Perspectives from ISB

One of the most significant global trends in the past century has been the growth of cities and population. Public transportation is regarded as the foundation of sustainable urban development, as it enables effective city mobility and a step towards sustainable development. However, public transportation systems frequently struggle to offer high-quality services at a price that is affordable for both the public and frequent users. These systems should be attractive enough to be adopted for the population with low incomes and for those who do not frequently use public transport. This will require a high level of service.

According to Khan and Islam, urban populations worldwide practically always deal with traffic congestion. The problem is mostly related to how urban transportation affects people’s ability to travel during peak and non-peak hours. This affects people’s welfare by lengthening travel times and postponing work.

As per records, the population of Shillong in 2023 was about 507,890 and about 350,000 registered vehicles. Shillong’s population grew at a different rare every year from 2007 to 2021. This steep rise, roughly 12.56% was between 2010 and 2011, while the lowest, roughly 5.76% between 2019 and 2020. This continuous population growth combined with a notable increase in the number of vehicles on the road highlights the mounting strain on Shillong’s infrastructure and demand for effective public transportation options.

Public Transport in Shillong and its Challenges

The public transportation network in Shillong primarily comprises buses and mini red buses. However, the system faces several hurdles, including inadequate infrastructure, limited coverage, irregular schedules, and the spread of population across the length and breadth of the city. These factors contribute to congestion and gridlocks, accessibility challenges, seasonal fluctuations, and lack of coordination, particularly in the city centre, where narrow roads and hilly terrain exacerbate traffic flow issues.

The public bus system in Shillong is a distinctive example of how government and private sector services are combined to meet the demands of various communities and modes of transportation. Private proprietors operate the buses, providing customised transit options for certain communities and routes. The buses in Shillong are also up for hire.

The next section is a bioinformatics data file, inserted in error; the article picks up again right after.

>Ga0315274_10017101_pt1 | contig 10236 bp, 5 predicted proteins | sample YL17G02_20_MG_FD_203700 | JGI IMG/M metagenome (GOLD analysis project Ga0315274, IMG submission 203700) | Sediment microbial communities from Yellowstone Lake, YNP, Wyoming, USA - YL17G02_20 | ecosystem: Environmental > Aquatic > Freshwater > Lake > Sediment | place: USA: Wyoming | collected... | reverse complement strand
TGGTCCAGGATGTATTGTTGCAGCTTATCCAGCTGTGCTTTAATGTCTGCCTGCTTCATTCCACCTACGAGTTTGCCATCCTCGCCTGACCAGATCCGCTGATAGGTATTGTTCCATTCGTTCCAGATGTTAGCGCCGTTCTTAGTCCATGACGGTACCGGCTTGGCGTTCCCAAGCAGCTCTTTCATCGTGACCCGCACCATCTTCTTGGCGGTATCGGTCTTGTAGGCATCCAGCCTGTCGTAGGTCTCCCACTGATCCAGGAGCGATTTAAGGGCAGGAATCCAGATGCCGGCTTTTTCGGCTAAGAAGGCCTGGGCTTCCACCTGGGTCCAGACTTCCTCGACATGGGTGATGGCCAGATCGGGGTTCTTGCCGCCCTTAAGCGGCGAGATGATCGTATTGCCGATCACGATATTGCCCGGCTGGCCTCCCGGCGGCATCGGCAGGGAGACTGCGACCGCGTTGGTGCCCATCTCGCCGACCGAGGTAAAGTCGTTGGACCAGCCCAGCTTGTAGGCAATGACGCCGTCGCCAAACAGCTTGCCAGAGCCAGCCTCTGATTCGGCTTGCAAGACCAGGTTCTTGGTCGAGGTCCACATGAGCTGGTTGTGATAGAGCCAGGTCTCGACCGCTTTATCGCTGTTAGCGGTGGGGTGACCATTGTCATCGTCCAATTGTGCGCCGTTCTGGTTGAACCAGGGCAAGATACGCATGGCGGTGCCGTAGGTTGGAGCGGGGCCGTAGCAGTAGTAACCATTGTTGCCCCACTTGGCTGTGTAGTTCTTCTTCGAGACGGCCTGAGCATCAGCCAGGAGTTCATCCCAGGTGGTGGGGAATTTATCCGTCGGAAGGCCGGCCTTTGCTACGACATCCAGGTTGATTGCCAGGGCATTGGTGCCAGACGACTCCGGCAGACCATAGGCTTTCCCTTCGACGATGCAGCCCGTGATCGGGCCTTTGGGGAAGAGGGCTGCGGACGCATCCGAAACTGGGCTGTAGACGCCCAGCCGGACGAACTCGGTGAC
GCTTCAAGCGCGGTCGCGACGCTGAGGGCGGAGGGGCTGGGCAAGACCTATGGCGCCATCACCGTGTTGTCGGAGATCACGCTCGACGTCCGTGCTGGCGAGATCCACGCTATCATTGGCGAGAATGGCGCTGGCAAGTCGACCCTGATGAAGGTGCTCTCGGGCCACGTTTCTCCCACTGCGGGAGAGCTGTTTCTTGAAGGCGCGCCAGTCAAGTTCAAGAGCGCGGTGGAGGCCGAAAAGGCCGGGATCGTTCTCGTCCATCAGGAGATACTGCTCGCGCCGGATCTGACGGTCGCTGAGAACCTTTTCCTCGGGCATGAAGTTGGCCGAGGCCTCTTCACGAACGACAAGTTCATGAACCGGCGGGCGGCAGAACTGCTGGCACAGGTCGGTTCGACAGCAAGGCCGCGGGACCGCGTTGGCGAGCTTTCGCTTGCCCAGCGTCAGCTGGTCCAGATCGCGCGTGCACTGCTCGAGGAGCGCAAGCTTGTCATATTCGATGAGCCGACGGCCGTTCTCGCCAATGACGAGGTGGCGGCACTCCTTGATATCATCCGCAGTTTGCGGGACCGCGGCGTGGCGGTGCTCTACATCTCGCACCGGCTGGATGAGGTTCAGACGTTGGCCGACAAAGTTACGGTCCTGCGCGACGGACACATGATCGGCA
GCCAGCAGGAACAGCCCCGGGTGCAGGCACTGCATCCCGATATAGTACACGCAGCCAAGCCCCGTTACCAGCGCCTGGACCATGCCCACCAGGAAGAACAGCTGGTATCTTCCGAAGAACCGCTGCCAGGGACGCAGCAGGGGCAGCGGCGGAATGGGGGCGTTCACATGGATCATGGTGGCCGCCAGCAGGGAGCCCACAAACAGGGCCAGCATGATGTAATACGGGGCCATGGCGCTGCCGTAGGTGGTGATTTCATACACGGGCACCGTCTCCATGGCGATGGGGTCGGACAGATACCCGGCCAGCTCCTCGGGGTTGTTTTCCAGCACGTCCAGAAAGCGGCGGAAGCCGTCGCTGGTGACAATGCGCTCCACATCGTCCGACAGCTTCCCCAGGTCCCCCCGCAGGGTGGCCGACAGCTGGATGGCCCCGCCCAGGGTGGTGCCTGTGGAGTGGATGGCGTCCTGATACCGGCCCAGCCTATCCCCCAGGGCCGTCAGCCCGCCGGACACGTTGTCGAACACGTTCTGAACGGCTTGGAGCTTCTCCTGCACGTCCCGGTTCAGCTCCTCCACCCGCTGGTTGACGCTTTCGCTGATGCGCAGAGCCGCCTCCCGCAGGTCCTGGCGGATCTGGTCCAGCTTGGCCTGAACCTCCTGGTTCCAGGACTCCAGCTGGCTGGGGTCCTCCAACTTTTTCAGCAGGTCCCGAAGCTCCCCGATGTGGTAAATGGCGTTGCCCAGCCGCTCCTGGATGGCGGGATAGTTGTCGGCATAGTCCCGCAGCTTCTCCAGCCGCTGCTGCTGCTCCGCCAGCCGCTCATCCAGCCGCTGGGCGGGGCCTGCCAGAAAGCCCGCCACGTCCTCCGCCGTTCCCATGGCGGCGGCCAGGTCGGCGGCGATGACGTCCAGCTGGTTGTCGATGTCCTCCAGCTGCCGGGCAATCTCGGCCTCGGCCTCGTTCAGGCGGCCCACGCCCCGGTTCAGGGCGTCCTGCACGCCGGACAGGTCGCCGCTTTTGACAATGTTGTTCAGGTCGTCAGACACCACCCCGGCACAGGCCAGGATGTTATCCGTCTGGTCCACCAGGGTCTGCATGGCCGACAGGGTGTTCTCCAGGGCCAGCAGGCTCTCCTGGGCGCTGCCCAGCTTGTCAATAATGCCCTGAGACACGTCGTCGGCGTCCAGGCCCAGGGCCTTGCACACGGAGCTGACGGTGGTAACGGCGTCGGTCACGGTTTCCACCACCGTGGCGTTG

However, this ownership dynamic also highlights a conspicuous lack of consistent control throughout the bus system. Because there are no set standards, crucial aspects such as reliability, cleanliness, and accessibility differ greatly amongst buses. Travelers frequently encounter fluctuations in the services rendered, and lack confidence in the hygiene of the buses, the accessibility features offered, or the reliability of the timetables.

Traffic Paradoxes

The induced demand conundrum, also known as the Pigou-Knight-Downs paradox, claims that increasing road capacity may, in fact, exacerbate traffic congestion rather than reduce it. This paradox provides important insights into the traffic congestion issues in Shillong, especially as they relate to the construction of new highways such as the Phulbari-Tura and Shillong-Dawki routes.

In developing towns such as Shillong, extending current roads or building new ones is considered a way to increase road capacity and relieve traffic congestion. However, the Pigou-Knight-Downs paradox implies that this strategy might not produce the expected results.

Here is how it applies to Shillong.

Induced Demand: It is easier and more convenient for people to drive when the Phulbari-Tura or Shillong-Dawki roads are widened to accommodate more cars. Because of this convenience, people who would have otherwise avoided using these routes due to traffic may decide to drive instead, which would increase the number of cars on the road as a whole.

Mode Shift: Additionally, commuters who previously used public transportation instead of driving may decide to do so as a result of improved road infrastructure. This modal change adds more to the volume of traffic on enlarged highways.

Urban Sprawl and Development: Building new highways or extending existing ones may encourage urban sprawl and development along these corridors. Over time, this growth may result in more trips and car ownership, exacerbating traffic congestion.